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Phish - Bittersweet Motel

4.1 out of 5 stars 66 customer reviews

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Editorial Reviews

Product Description

Bittersweet Motel takes a look at the iconoclastic musicians of Phish, one of rock and roll's most successful touring bands, a group Rolling Stone Magazine has called "the most important band of the '90s." This 80-minute documentary tracks the band over the course of a year--on and off stages across the United States, Europe and at home in Vermont. The film wraps with an extensive section devoted to one of Phish's grand festivals, "The Great Went," where 70,000 fans descend on the tiny village of Limestone, Maine, for a spectacular multi-day musical event. Director Todd Phillips, best known for his groundbreaking films, Sundance Award winner Frat House and the blockbuster comedy Road Trip, reveals the amazing phenomenon of the band--their music, loyal fans and spectacular live shows. Phillips presents a compelling film that every music fan will find fascinating.

Amazon.com

Phishheads may be hard-pressed to define what they love about their idols, the Vermont-based jam band Phish, but they know it when they see it--and hear it. And Bittersweet Motel, the 2000 documentary by Todd Phillips, serves up exactly what they want: generous dollops of the band's free-form, jazz-laced music and by-the-numbers backstage glimpses of the musicians relaxing during rehearsals, between sets, and after hours. The 84-minute film follows a year in the life of the band, from the happening called the Great Went in Maine in August 1997 through the band's 1998 European tour (but inexplicably, the film begins with Europe and ends with the Great Went). Along the way, viewers are treated to long snatches of band favorites like "Wilson" and "Down with Disease."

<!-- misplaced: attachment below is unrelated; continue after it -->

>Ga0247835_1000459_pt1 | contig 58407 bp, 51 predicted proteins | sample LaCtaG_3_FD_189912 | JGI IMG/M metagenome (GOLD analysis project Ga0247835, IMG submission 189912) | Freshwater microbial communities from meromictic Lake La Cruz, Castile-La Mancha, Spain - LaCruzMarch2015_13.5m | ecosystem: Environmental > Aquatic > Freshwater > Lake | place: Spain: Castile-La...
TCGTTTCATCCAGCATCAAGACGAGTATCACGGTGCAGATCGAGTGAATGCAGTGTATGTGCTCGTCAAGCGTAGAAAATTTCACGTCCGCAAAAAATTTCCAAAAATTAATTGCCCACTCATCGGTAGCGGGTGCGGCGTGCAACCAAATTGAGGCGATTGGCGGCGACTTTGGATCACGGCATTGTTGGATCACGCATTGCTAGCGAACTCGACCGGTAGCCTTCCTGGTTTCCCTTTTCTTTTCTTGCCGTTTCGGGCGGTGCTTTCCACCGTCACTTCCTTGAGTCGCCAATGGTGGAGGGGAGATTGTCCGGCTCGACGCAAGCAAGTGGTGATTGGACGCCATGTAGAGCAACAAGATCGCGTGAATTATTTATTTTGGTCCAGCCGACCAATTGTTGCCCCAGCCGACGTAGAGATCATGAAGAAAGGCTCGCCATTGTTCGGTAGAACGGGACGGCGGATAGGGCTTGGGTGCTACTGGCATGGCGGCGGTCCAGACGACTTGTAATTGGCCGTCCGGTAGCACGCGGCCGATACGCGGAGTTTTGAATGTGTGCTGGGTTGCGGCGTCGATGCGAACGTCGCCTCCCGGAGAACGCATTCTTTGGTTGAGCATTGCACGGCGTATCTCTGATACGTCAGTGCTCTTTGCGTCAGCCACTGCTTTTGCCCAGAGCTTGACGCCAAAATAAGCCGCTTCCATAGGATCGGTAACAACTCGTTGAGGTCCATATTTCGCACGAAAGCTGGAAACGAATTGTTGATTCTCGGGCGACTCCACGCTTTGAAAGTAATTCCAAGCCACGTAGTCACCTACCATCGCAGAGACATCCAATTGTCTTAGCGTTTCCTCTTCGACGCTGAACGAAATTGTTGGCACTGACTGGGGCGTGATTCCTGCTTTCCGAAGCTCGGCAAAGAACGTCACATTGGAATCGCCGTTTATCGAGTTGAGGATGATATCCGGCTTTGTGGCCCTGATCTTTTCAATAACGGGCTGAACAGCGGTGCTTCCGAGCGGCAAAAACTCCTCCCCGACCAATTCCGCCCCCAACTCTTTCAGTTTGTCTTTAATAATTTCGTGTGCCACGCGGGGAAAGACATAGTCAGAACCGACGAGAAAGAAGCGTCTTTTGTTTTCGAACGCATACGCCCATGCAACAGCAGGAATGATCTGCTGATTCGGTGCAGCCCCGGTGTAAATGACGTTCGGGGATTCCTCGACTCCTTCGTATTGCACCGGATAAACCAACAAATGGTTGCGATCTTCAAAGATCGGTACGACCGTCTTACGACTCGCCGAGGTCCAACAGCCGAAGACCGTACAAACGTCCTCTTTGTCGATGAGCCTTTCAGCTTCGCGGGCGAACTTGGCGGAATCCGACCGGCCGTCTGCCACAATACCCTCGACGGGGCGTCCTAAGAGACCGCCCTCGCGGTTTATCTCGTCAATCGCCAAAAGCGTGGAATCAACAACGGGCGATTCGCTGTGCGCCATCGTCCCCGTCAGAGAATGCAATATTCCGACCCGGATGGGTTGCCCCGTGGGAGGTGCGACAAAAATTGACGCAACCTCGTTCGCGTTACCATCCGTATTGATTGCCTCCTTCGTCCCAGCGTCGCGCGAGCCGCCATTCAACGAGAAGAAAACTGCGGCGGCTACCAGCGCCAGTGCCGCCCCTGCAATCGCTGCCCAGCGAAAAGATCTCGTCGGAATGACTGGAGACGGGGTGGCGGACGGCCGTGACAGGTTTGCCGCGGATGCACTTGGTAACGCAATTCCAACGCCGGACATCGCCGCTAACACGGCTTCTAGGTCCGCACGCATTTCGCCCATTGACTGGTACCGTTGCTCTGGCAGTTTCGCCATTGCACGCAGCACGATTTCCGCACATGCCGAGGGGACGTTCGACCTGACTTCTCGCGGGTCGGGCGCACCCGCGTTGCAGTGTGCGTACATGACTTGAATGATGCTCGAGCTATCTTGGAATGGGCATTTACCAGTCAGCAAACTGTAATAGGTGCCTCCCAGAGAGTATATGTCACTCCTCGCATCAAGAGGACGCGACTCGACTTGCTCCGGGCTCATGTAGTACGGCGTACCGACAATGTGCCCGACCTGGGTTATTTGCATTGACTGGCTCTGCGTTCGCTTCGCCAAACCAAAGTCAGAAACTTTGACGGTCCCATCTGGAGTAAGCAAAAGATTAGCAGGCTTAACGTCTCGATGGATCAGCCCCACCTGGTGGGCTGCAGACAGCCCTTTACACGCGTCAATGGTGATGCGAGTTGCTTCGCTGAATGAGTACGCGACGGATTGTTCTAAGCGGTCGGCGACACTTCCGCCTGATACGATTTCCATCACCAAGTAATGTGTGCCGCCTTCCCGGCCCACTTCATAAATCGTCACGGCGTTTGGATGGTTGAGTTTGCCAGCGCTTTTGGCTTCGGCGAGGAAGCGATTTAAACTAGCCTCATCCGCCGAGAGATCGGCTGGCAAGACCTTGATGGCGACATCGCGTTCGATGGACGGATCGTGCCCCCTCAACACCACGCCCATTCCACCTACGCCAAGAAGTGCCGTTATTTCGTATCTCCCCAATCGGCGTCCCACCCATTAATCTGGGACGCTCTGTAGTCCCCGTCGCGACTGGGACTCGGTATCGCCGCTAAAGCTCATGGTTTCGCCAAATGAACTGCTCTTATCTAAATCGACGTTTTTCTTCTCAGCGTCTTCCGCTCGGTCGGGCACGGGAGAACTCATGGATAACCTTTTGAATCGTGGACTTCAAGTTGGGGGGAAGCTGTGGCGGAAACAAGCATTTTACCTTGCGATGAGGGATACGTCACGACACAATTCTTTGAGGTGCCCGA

Affable singer-guitarist Trey Anastasio is the focus of most of the nonmusical scenes, trying to explain the band's cult appeal, or griping about lunk-headed critics who are all too dismissive of the band's often-stellar virtuosity. It's clear that wearing the mantle of the Grateful Dead--especially since the 1995 death of Jerry Garcia--is a mixed blessing for Anastasio, who bristles in one interview about Dead comparisons. Phillips, who directed the fascinating but discredited documentary Frat House and the Tom Green vulgarfest Road Trip, does have an eye for the absurdly comic, especially evident in the few scenes he features of stoner Phishheads, who follow the band from show to show. Bittersweet Motel may not earn the band any new converts, but fans will find more than enough to satisfy those long dry spells between tours. --Anne Hurley


Special Features

  • Deleted footage
  • Full-length versions of "Punch You in the Eye," "Big Black Furry Creature from Mars," "Maze," and "Lawn Boy"
  • Text interview with director Todd Phillips

Product Details

  • Actors: Trey Anastasio, Jon Fishman, Mike Gordon, Page McConnell
  • Directors: Todd Phillips
  • Producers: Todd Phillips, Andrew Gurland, Joshua Plank, Marcia Kirkley
  • Format: Multiple Formats, Color, Dolby, DTS Surround Sound, Letterboxed, NTSC, Widescreen
  • Language: English (Dolby Digital 5.1), English (DTS 5.1), English (PCM Stereo)
  • Region: Region 1 (U.S. and Canada only. Read more about DVD formats.)
  • Aspect Ratio: 1.85:1
  • Number of discs: 1
  • Rated:
    NR
    Not Rated
  • Studio: Image Entertainment